The solution

The solution to a low-level problem should be found in a low-level API. While sticking with the request/response model, you can use Non-Blocking I/O (NIO) to keep a connection open without wasting waiting threads. To facilitate NIO in a servlet, you need an event-based API that initiates appropriate reading and writing actions on the open connections at the right time. Tomcat 6 offers the CometProcessor API to facilitate such an event-based model. This article introduces the CometProcessor API.


NIO

First, you need to know a little about NIO. In classic blocking I/O, you read a stream from beginning to end in one thread that waits until the entire stream is finished. This works great for a stream with a short lifetime that needs to be processed in one iteration: you start reading, you read until there is no more data, and then you close the connection. In one iteration, this usually takes little time, so the system resources are claimed for only a short period. A large number of subsequent short-lived connections is no problem.

For notification, you want a mechanism where you read only when there is something to read and write only when there is something to write, but you keep the connection open to respond quickly to occurring events. To facilitate this, you need NIO, which has been available as part of the Java™ language since version 1.4.

Using NIO, you don't loop through a stream until it's finished. You loop through the stream until no more data is available, and then the system is free to do something else. When an event occurs that affects the stream — for example, if more data comes in — you continue looping through the stream. Listing 1 shows an example handler for such an event; pay attention to is.available().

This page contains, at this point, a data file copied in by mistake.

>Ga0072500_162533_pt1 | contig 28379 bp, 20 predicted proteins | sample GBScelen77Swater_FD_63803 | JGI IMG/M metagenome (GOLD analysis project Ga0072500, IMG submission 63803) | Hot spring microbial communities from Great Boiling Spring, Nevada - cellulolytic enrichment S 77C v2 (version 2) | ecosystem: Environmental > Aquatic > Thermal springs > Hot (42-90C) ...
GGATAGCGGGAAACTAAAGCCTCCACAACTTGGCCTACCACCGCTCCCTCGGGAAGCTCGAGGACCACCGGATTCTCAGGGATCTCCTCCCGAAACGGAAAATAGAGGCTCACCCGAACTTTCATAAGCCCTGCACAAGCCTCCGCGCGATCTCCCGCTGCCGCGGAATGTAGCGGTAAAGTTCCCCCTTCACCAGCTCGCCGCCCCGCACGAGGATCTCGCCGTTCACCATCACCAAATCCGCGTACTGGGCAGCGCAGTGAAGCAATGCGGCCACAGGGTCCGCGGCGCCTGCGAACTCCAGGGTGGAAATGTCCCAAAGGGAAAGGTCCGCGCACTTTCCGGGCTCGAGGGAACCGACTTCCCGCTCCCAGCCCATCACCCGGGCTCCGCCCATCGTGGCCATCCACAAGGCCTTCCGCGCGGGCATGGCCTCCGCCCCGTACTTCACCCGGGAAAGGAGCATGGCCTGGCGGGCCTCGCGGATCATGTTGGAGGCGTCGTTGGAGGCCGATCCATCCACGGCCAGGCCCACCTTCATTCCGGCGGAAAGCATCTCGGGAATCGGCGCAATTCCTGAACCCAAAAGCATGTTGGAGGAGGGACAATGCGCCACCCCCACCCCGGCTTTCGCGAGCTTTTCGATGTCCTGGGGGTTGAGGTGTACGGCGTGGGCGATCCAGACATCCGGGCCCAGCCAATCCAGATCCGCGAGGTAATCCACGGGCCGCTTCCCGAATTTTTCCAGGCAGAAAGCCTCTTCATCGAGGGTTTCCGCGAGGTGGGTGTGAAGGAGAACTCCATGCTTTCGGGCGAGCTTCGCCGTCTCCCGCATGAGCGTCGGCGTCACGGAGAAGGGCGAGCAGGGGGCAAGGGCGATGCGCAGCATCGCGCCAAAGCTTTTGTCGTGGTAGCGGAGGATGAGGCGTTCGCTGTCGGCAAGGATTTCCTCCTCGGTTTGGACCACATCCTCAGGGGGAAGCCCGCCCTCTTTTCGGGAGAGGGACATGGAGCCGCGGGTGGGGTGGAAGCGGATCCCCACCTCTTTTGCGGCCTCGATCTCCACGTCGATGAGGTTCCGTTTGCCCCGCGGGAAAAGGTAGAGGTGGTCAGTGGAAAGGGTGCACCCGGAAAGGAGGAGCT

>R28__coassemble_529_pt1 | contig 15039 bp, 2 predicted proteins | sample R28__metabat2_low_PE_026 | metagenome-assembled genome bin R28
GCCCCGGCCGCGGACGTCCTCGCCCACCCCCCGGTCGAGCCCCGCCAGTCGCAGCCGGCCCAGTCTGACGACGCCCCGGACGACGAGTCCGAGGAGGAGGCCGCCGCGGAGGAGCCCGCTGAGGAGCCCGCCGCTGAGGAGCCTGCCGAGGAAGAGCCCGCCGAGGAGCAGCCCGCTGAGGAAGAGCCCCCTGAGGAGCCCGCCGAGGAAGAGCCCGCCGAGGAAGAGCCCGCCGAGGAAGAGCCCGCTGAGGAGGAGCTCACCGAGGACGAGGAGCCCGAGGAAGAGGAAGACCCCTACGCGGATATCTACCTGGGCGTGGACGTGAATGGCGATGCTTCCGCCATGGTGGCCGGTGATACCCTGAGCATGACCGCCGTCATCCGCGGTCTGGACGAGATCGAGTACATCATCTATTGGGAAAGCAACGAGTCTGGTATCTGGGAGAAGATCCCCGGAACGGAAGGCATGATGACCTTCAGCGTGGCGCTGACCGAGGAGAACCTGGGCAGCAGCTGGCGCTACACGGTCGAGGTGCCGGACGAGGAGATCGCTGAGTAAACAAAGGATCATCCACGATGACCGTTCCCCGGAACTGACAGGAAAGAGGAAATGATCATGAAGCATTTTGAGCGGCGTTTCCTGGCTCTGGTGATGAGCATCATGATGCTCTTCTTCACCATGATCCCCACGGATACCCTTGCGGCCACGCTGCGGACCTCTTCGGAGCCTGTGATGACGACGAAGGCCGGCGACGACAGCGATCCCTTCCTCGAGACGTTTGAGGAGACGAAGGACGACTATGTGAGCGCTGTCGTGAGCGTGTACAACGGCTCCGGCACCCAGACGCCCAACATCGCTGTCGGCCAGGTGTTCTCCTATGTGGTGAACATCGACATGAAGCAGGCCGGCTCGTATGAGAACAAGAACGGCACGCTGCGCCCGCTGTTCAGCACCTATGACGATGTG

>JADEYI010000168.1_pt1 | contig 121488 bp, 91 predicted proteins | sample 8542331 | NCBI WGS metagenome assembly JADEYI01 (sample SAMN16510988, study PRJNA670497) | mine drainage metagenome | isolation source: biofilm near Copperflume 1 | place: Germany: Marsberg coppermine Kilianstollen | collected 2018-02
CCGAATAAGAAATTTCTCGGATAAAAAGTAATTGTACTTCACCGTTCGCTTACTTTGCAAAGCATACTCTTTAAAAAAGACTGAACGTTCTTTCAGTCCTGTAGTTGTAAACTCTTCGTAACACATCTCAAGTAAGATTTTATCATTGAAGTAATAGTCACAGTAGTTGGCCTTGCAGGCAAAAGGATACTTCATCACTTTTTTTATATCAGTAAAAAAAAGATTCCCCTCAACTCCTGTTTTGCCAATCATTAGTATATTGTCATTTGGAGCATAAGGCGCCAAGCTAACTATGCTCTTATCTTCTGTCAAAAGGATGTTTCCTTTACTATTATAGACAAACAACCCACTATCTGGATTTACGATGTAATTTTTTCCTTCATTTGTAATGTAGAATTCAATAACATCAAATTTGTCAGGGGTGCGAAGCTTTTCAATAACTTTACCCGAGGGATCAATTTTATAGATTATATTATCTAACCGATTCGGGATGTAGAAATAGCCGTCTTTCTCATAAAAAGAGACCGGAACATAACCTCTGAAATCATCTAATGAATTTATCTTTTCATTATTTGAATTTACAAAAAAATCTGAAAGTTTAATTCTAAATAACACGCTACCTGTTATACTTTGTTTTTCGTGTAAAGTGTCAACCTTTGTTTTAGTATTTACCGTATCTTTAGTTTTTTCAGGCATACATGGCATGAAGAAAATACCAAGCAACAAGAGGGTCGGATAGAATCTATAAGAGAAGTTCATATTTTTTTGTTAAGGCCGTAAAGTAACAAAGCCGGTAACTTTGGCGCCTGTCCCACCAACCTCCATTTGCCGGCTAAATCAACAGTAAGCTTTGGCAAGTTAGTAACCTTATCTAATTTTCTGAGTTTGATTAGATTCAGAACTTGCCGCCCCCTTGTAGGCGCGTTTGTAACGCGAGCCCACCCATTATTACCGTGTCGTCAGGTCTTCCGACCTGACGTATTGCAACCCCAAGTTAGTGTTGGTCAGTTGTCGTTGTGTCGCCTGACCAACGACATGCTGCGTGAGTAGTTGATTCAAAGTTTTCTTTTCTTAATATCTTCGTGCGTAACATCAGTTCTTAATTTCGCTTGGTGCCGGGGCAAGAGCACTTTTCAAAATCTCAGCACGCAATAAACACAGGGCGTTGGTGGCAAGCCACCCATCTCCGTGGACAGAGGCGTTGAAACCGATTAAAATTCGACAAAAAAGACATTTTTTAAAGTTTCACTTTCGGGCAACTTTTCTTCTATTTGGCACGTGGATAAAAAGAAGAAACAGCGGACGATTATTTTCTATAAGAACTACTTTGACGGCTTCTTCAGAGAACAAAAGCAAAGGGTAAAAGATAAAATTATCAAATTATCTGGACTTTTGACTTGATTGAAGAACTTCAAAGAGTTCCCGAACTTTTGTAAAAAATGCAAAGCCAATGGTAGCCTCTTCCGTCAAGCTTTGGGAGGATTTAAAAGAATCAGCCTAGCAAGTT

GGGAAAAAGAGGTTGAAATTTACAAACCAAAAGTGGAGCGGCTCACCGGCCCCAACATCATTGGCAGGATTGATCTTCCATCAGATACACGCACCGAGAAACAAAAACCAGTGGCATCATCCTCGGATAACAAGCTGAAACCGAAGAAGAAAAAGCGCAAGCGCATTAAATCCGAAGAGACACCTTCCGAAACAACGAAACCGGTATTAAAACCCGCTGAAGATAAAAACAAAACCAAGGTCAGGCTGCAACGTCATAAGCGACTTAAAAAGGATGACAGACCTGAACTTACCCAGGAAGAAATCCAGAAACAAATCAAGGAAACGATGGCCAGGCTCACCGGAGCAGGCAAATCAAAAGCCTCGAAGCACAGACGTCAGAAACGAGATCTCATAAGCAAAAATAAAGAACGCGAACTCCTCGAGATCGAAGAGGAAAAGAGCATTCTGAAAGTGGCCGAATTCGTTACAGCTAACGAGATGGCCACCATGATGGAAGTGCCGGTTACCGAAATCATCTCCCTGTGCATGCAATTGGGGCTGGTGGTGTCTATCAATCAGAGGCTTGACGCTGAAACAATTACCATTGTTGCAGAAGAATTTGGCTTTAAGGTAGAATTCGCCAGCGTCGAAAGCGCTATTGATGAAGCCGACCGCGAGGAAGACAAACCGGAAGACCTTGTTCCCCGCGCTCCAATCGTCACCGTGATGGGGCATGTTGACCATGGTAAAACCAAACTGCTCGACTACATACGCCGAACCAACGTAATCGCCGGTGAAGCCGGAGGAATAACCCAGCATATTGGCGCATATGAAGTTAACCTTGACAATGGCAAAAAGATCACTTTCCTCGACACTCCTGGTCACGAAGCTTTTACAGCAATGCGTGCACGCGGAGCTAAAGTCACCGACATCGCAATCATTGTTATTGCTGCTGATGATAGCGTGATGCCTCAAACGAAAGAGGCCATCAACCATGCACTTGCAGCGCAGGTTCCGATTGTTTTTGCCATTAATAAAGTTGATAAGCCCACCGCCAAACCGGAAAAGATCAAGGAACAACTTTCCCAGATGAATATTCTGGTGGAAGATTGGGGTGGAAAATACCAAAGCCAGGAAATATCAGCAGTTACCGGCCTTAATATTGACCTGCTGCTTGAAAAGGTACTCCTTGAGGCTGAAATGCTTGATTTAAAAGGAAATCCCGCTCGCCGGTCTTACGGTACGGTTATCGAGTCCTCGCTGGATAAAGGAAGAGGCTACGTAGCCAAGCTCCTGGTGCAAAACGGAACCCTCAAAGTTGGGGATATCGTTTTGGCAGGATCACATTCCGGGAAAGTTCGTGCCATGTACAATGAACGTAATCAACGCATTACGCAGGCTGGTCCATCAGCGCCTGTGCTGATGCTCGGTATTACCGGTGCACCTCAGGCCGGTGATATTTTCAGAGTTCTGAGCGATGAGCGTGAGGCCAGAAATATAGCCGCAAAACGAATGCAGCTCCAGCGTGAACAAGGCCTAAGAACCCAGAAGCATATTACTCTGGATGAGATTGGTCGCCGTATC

Listing 1. A single-read iteration on an InputStream
InputStream is = request.getInputStream();
byte[] buf = new byte[512];
do {
    int n = is.read(buf); //can throw an IOException
    if (n > 0) {
        //read n bytes
    } else if (n < 0) {
        //error
        return;
    }
} while (is.available() > 0);

You can use OutputStreams and Writers in a similar way. Make sure you flush the data after you're done writing an iteration; otherwise, it may be stuck in a buffer until the next iteration is written to the stream.


Comet

This article focuses on Tomcat 6, which supports NIO in its Advanced IO modules. Similar functionality is available in Jetty, but the API is different. Of course, you don't want to write solutions that are specific to a single container implementation. Good news is on the horizon, with the upcoming Servlet 3.0 specification: when it's ready and implemented by common containers, there will be a standardized mechanism supporting event-based NIO.

For now, you can facilitate this functionality with the Tomcat-specific CometProcessor. It's worth experimenting with even before the Servlet 3.0 spec is released. The Tomcat implementation seems easy to use if you want to set up your own framework; therefore, it's used in this article. The Jetty implementation integrates well with existing frameworks and solutions and could be the practical choice if you want to use the added value of Comet without diving into the technical details. In Resources there is also a pointer to an article demonstrating similar techniques with WebSphere® Community Edition.